What Is An Interface?

What is an interface?

What is an interface? It’s a key feature in object-oriented programming and yet so mysterious to developers getting their start in the world of software development. Quite simply, an interface is a language specific representation of a contract used in computer programming languages. Interfaces cannot be instantiated, and they cannot define implementations. They are just a list of definitions for properties and methods that are exposed by a class that implements this interface.

Interfaces in object-oriented software development

Since an interface represents a contract, the invoking object doesn’t need to know anything about the implementation of the called object. It just needs to understand the contract they share. Look at this example in C#.

    interface IWriter
    {
        void Write(Paper paper, string sentence);
    }

In C# interface names typically start with the letter ‘I’. In this case, our interface is named IWriter and exposes a method called Write that takes a type Paper named paper and a string called sentence as parameters, and returns type void. This is pretty descriptive of what the contract is. An object that implements this interface will write the sentence to the paper. As a software developer, you don’t need to know anything else about the type you are calling into and it’s implementation.

How do we implement an interface?

Interfaces are easy to implement. You inherit from the interface and define all of the methods and properties the interface demands of you.

    class PaperWriter : IWriter
    {
        public void Write(Paper paper, string sentence)
        {
            paper.Lines.AddText(sentence);
            paper.Flush();
        }
    }

You’ll see in our example, we define our class named PaperWriter and implement the IWriter interface. Then we define the Write method by adding the sentence to the paper Lines property by calling a method AddText. After this, we call Flush on the paper object to Flush the text from any buffers that the object holds and we are done.

Software development with interfaces

Once we have defined our interface and we have implemented it, it is now ready to be used by a calling object. One way to utilize the interface is by using a Factory pattern to create the object so we get the right implementation.

    static class PaperWriterFactory
    {
        public static IWriter CreateWriter()
        {
            return new PaperWriter();
        }
    }

    class Program
    {
        static void Main(string[] args)
        {
            IWriter writer = PaperWriterFactory.CreateWriter();

            Paper paper = new Paper();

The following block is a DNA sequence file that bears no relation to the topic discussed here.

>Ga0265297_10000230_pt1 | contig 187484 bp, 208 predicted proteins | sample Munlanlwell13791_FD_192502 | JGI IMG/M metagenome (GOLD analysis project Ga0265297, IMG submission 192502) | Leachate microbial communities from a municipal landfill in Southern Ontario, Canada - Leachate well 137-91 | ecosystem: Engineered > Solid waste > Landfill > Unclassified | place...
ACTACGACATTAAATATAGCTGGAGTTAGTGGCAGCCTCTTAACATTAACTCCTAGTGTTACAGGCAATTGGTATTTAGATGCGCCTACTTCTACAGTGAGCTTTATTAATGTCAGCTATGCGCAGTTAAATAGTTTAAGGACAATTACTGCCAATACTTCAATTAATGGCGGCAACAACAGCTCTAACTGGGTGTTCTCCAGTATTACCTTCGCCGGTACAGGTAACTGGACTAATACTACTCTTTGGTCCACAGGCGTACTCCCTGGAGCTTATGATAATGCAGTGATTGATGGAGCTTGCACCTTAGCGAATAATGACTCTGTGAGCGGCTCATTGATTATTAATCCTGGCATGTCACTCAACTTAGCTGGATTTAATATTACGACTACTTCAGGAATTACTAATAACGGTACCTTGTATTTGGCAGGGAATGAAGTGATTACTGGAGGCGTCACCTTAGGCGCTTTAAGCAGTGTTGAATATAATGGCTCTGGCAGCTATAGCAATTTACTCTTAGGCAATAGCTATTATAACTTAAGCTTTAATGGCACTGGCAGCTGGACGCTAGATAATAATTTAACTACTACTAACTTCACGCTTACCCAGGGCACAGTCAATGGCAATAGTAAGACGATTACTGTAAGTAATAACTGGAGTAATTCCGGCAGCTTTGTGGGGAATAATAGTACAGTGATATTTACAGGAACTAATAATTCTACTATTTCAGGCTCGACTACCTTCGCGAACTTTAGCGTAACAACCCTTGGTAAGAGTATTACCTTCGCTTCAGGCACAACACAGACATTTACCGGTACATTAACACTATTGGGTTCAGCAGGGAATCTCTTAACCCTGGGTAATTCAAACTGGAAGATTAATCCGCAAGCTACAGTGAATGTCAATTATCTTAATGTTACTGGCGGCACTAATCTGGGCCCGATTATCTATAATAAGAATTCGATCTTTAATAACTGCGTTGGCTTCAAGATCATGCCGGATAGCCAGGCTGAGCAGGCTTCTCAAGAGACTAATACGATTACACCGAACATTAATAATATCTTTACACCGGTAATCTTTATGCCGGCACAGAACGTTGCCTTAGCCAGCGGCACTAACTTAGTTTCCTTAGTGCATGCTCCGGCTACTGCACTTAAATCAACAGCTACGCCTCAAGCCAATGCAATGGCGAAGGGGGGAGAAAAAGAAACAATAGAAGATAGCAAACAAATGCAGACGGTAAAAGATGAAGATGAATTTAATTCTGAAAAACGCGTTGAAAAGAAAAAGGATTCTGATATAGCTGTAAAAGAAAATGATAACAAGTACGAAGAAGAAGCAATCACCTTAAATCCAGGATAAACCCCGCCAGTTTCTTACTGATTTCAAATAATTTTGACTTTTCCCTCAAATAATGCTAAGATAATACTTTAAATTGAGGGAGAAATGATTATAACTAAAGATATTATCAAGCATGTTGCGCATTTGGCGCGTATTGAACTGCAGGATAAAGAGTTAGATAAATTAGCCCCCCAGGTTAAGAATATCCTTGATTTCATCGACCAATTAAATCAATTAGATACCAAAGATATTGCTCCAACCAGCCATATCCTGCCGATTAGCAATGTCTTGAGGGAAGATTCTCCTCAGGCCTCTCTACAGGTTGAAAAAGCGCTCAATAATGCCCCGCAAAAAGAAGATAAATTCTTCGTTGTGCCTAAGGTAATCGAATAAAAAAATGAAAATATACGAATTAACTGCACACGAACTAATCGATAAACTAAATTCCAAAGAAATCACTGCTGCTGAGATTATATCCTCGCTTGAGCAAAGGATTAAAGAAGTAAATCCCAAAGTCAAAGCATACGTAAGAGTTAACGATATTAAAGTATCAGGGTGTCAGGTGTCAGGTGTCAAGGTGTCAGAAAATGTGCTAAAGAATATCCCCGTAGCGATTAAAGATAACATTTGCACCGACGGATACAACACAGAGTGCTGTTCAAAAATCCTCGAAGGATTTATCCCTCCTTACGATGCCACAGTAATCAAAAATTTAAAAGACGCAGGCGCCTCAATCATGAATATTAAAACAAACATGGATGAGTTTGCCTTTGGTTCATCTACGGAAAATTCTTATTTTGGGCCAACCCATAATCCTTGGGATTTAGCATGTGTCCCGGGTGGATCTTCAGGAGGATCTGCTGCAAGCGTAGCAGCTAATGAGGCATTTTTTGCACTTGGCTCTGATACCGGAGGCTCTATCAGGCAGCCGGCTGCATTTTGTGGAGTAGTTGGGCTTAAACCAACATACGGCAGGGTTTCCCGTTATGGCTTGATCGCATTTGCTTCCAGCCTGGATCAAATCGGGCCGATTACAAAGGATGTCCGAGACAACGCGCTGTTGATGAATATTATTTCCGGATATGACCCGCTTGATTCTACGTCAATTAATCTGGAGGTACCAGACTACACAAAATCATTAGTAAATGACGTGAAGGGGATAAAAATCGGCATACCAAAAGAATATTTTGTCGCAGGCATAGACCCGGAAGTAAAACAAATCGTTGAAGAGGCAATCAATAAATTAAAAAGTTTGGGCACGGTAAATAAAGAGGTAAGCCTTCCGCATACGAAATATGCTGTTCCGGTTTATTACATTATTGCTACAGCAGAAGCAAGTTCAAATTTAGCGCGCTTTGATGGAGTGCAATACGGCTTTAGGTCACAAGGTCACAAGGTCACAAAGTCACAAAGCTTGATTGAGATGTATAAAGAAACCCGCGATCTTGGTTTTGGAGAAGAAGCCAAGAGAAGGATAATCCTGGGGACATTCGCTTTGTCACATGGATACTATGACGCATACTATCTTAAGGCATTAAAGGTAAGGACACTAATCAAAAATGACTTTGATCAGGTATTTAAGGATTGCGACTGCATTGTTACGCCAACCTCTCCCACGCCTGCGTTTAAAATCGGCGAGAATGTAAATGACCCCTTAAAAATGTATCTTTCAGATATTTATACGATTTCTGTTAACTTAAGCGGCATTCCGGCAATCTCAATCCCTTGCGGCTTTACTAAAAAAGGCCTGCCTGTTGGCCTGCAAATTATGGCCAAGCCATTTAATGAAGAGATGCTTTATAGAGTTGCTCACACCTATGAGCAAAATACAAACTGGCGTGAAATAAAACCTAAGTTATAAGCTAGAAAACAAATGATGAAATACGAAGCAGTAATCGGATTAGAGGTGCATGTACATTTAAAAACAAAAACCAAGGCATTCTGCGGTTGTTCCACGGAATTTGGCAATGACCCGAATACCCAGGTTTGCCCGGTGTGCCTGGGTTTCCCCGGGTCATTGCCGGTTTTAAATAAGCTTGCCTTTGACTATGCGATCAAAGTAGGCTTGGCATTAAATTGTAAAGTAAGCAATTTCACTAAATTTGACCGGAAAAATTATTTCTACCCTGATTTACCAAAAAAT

writer.Write(paper, "Hello World!");

            Console.WriteLine(paper.Text);
            Console.ReadLine();
        }
    }

Build better software

Now that we have a good feel for how the interface works and how it plays out, let’s include the code we left out. Namely, this will be the definitions for Paper and another class called Lines.

    class Paper
    {
        public Paper()
        {
            Lines = new Lines();
        }

        public string Text { get; private set; }
        public Lines Lines { get; }

        public void Flush()
        {
            StringBuilder builder = new StringBuilder(Lines.CharacterCount);

            foreach (var line in Lines.ToArray())
            {
                builder.Append(line);
            }

            Text = builder.ToString();
        }
    }

    class Lines
    {
        private readonly List<string> _lines = new List<string>();

        public int CharacterCount { get; private set; }

        public string[] ToArray()
        {
            return _lines.ToArray();
        }

        public void AddText(string line)
        {
            CharacterCount += line.Length;
            _lines.Add(line);
        }
    }

You’ll see these two objects are fairly simple and straightforward. Paper initializes a Lines property in the constructor and also has a property for Text. Then Paper also implements the Flush method we saw earlier by taking whatever is stored in Lines and converting that to the Text string property.

Lines contains all of the lines that have been added to the Paper object. It also has a property CharacterCount and a method ToArray that both help with the flushing the buffer later.

When the program runs, you’ll see this on your console:

C# Console Application Outputting Hello World to the Console

That is it! You now know what you need to start using interfaces in your software development going forward. Happy coding!


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